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Following healthy habits during middle age may prevent serious health concerns later in life

A healthy diet and regular exercise can improve vital health measures

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A new study conducted by researchers from the American Heart Association explored what steps consumers can take to protect their health into older age

According to their findings, adopting a healthy lifestyle during middle age is likely to lead to the best health outcomes down the road. For example, the team found that following a healthy diet and engaging in regular exercise in midlife was associated with a lower risk of metabolic syndrome in later life. 

“Health care professionals could use these findings to further promote and emphasize to their patients the benefits of a healthy diet and a regular exercise schedule to avoid the development of numerous chronic health conditions in the present and in later life,” said researcher Vanessa Xanthakis, Ph.D. “The earlier people make these lifestyle changes, the more likely they will be to lower their risk of cardiovascular-associated diseases in later life.” 

Protecting long-term health

The researchers evaluated long-term health outcomes from more than 2,300 participants enrolled in the Framingham Heart Study. For eight days, the participants wore hip monitors that tracked all of their physical activity, and they also tracked their diets and answered food questionnaires. The participants received regular health exams during their time in the study, which the researchers compared with the data from their activity and food logs.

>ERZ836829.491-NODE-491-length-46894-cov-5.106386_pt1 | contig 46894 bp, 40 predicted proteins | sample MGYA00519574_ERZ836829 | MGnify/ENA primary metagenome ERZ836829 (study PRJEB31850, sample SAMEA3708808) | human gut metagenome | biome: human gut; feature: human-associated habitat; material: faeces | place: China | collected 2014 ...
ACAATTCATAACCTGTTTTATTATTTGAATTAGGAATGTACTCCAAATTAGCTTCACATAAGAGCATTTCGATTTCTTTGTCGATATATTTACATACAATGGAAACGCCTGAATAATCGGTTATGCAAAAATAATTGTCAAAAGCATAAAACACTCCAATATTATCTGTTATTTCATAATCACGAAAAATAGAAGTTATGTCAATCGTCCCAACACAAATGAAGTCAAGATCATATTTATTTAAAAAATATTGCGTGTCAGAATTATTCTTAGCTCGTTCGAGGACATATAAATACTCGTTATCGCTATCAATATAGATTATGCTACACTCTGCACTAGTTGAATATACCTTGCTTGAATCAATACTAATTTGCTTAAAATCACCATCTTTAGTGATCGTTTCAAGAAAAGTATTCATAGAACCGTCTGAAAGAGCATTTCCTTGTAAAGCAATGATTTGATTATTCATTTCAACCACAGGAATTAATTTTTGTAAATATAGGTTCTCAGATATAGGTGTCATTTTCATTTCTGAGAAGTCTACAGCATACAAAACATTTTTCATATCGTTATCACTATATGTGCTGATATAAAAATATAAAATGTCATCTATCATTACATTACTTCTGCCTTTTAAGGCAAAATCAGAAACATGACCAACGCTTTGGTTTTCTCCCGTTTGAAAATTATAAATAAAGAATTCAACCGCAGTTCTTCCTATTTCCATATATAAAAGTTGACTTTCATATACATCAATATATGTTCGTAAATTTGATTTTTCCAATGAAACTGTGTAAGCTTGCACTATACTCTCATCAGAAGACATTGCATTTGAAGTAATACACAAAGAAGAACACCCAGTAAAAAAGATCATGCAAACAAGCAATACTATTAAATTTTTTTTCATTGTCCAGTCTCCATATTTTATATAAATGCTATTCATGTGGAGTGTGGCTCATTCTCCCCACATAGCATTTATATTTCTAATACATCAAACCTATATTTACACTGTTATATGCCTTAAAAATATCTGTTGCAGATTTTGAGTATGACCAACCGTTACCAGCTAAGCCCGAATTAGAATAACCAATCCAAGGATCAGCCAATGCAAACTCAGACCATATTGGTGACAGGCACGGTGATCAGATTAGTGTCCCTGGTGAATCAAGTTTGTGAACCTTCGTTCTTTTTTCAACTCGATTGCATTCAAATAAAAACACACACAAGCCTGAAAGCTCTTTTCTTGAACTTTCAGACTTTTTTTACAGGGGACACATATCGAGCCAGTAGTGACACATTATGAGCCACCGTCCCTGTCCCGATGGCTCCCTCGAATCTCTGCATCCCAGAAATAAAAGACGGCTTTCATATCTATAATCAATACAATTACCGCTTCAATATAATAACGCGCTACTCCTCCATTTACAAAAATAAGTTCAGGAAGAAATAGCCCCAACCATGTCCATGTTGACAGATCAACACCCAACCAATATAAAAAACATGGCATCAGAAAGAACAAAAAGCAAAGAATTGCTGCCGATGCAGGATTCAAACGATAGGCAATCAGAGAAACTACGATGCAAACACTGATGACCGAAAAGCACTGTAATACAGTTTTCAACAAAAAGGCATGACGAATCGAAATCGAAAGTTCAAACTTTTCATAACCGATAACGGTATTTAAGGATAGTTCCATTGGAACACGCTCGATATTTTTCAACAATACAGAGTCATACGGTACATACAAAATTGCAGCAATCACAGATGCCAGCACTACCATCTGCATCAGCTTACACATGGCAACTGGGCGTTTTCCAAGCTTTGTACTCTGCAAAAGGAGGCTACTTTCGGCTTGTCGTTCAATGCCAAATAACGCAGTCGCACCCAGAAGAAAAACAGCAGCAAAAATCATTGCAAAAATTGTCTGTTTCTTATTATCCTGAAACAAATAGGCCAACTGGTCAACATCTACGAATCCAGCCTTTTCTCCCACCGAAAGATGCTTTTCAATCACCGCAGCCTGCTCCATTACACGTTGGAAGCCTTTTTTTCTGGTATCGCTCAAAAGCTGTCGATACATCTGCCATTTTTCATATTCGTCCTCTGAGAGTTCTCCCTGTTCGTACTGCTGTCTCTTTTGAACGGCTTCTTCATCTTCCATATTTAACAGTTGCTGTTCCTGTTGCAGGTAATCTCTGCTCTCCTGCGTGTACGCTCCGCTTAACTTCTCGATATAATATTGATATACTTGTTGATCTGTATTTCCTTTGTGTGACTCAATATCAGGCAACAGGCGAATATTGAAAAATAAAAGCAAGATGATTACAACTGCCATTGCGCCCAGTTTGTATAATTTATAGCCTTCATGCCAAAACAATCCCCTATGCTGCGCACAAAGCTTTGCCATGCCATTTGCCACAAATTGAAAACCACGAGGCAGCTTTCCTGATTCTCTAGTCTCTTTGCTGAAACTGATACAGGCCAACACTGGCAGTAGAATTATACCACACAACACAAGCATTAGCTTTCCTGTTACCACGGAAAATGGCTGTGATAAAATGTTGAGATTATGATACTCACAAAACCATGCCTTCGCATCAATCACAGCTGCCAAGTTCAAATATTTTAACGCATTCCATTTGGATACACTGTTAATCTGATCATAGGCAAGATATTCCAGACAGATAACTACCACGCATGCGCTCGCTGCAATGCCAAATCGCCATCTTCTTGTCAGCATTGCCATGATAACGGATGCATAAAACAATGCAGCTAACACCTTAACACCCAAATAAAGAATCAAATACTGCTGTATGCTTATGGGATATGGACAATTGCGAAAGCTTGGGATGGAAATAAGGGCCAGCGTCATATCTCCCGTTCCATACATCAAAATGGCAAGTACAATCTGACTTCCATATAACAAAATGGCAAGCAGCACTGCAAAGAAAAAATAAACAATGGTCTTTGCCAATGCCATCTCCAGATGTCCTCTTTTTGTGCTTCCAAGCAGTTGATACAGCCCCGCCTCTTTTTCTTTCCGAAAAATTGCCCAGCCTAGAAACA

The team referenced U.S. guidelines for diet and physical activity to determine where the participants fell compared to national recommendations. Participants who met both standards for diet and exercise were 65 percent less likely to develop metabolic syndrome, which is a series of conditions -- including high blood pressure, high cholesterol, and high blood sugar -- that increase the risk of cardiovascular disease. Unfortunately, less than 30 percent of the participants involved in the study successfully met recommendations for both standards.

When looking at participants who met only one of the standards, the researchers learned that both still led to better health outcomes individually. Those who exercised regularly were more than 50 percent less likely to develop metabolic syndrome, and those who only followed a healthy diet were 33 percent less likely to have long-term health concerns. 

To ensure health and longevity, the researchers recommend that consumers adopt healthy habits as soon as possible.

“It is noteworthy that we observed a dose-response association of adherence to diet and physical activity guidelines with risk of cardiometabolic disease later in life,” said Dr. Xanthakis. “Participants who met the physical activity guidelines had a progressively lower risk of cardiometabolic risk as they increased adherence to dietary guidelines.” 

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